He was a well-respected community activist and an independence leader for many years prior to his arrest. Oscar worked in the creation of both the Puerto Rican High School and the Puerto Rican Cultural Center. He was also involved in the struggle for bilingual education in public schools and to force universities to actively recruit Latino students, staff, and faculty. He worked on ending discrimination in public utilities like Illinois BellPeople’s Gas, and Commonwealth Edison.

Oscar was one of the founders of the Rafael Cancel Miranda High School, now known as the Dr. Pedro Albizu Campos High School and the Juan Antonio Corretjer Puerto Rican Cultural Center. He was a community organizer for the Northwest Community Organization (NCO), ASSPA, ASPIRA and the 1st Congregational Church of Chicago. He helped to found FREE, a half-way house for convicted drug addicts, and ALAS, an educational program for Latino prisoners at Stateville Prison in Illinois.

The U.S. Government describes López Rivera as one of the leaders of the Fuerzas Armadas de Liberación Nacional (FALN), a Puerto Rican Nationalist group linked to more than 100 bombings and five deaths in the 1970s. López Rivera will neither confirm nor deny his affiliation with the FALN and disowns any personal involvement in the bombing deaths.

A warrrant for the arrest of Oscar Lopez was first issued in 1977 for the possession and storage of explosives. That same year, both Carlos Alberto Torres and Lopez were indicted in Chicago for the receiving of 200 sticks of dynamite from Colorado and concealing them at their Chicago apartment. In 1980, Ida Rodriguez, the wife of Lopez, Torres, and nine others were arrested in Evanston, Illinois, while preparing to rob an armored truck. Raids a few days later of a house in Milwaukee, rented by Lopez and his wife, and of an apartment in Jersey City, N.J., rented by Torres, found bomb-making materials. Lopez was apprehended, initially for a minor traffic violation, in Chicago in 1981. Alfredo Mendez, one of the FALN members arrested, began co-operating with the government, and testified that Lopez taught him how to make a bomb using dynamite, convert a battery and a wrist watch into timed bombing-detonation devices and how to make gun silencers.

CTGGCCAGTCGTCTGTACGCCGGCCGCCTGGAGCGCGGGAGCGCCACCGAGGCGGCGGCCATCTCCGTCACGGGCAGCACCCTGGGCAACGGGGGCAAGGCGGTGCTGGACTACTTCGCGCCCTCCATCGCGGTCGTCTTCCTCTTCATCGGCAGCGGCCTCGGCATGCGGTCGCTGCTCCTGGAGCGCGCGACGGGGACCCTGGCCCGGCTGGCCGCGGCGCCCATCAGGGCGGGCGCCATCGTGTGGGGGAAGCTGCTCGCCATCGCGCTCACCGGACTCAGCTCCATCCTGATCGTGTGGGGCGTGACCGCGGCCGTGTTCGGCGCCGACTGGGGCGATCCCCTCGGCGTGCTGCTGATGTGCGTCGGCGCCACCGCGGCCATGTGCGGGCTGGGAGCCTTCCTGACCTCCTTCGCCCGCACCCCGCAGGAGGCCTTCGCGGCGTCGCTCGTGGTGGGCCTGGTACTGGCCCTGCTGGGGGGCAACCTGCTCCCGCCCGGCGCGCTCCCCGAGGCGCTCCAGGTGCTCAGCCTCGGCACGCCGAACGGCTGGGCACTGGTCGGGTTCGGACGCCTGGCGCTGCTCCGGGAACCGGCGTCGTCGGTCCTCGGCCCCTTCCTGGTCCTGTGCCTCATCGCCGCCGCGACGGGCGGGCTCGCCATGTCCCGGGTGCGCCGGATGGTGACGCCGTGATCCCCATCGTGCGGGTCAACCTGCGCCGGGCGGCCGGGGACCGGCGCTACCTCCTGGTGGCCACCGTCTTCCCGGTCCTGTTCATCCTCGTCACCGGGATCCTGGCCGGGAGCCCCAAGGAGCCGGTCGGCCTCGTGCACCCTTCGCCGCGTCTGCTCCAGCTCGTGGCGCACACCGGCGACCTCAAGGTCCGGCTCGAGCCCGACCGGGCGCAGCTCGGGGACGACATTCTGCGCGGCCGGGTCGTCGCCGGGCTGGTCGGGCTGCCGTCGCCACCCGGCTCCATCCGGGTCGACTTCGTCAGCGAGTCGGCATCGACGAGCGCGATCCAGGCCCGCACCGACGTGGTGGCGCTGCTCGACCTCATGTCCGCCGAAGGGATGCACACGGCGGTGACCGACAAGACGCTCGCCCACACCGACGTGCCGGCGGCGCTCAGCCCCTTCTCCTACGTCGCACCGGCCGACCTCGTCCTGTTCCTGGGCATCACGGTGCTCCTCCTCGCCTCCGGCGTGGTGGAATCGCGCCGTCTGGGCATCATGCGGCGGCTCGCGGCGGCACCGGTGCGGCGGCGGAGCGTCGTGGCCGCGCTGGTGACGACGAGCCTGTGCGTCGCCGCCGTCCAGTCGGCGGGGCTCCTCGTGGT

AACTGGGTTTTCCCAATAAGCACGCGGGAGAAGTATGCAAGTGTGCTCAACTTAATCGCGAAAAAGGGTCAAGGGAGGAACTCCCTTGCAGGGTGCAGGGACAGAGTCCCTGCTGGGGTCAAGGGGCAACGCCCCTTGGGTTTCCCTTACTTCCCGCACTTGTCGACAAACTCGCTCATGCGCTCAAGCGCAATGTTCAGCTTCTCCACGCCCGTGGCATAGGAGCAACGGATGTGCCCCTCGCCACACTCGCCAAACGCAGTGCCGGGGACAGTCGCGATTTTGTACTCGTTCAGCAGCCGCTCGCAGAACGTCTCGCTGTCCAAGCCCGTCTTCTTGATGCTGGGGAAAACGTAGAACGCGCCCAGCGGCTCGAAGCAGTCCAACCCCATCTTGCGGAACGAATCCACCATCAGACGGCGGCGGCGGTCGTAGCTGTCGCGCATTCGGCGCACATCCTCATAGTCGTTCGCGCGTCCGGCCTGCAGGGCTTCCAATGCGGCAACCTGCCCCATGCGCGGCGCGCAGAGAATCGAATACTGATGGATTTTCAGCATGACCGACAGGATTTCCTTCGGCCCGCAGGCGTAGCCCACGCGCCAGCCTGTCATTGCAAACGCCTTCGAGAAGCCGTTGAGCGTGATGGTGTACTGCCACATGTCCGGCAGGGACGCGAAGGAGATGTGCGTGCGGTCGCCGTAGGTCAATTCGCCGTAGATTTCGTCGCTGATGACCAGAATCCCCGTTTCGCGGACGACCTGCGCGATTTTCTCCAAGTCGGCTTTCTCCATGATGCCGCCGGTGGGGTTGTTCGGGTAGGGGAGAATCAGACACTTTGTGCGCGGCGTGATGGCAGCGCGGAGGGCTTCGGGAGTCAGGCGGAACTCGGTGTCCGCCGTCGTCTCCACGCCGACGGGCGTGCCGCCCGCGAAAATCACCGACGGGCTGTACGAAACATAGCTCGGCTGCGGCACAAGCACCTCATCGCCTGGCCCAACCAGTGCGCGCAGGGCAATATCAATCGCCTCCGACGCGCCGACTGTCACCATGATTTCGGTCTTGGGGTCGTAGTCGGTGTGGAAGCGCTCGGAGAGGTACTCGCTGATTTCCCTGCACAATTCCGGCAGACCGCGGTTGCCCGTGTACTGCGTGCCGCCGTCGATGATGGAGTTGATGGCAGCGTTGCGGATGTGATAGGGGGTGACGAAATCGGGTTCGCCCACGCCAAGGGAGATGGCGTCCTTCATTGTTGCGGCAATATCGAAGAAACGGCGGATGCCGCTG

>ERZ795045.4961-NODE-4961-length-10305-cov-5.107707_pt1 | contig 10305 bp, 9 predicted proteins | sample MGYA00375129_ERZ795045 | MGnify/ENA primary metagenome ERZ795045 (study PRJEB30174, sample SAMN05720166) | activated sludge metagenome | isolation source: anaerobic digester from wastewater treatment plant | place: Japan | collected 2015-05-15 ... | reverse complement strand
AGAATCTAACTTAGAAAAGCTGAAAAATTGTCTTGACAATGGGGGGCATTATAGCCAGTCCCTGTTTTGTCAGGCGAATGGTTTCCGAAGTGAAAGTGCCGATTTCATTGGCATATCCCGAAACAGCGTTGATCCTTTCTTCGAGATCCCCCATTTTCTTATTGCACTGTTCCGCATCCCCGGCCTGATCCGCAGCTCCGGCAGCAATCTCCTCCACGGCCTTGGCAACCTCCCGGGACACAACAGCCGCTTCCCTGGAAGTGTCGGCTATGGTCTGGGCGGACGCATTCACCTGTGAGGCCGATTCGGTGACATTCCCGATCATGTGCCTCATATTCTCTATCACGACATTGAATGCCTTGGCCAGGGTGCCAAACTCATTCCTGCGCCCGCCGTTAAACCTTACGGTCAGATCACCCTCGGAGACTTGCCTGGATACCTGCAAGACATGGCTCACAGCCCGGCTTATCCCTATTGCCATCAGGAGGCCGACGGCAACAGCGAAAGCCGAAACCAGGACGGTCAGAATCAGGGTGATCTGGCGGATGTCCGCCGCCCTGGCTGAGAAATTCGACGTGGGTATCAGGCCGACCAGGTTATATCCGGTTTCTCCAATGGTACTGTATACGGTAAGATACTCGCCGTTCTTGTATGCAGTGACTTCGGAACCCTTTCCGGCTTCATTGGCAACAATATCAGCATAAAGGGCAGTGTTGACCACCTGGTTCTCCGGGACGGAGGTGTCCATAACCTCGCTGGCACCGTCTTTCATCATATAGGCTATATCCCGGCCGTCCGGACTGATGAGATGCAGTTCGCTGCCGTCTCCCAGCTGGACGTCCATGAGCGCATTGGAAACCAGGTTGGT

At his trial 1980-81, López and the other Chicago-based FALN comrades were not tied to specific bombings. Instead, he was convicted of seditious conspiracy (“attempt to overthrow the government of the United States in Puerto Rico by force”), armed robbery, and lesser offenses. Declaring his status as a prisoner of war, he refused to participate in the proceedings.

While none of the bombings of which they were convicted resulted in deaths or injuries, the authorities have never been able to convict anyone for the Fraunces Tavern bombing in 1975; the FALN did take responsibility for that bombing.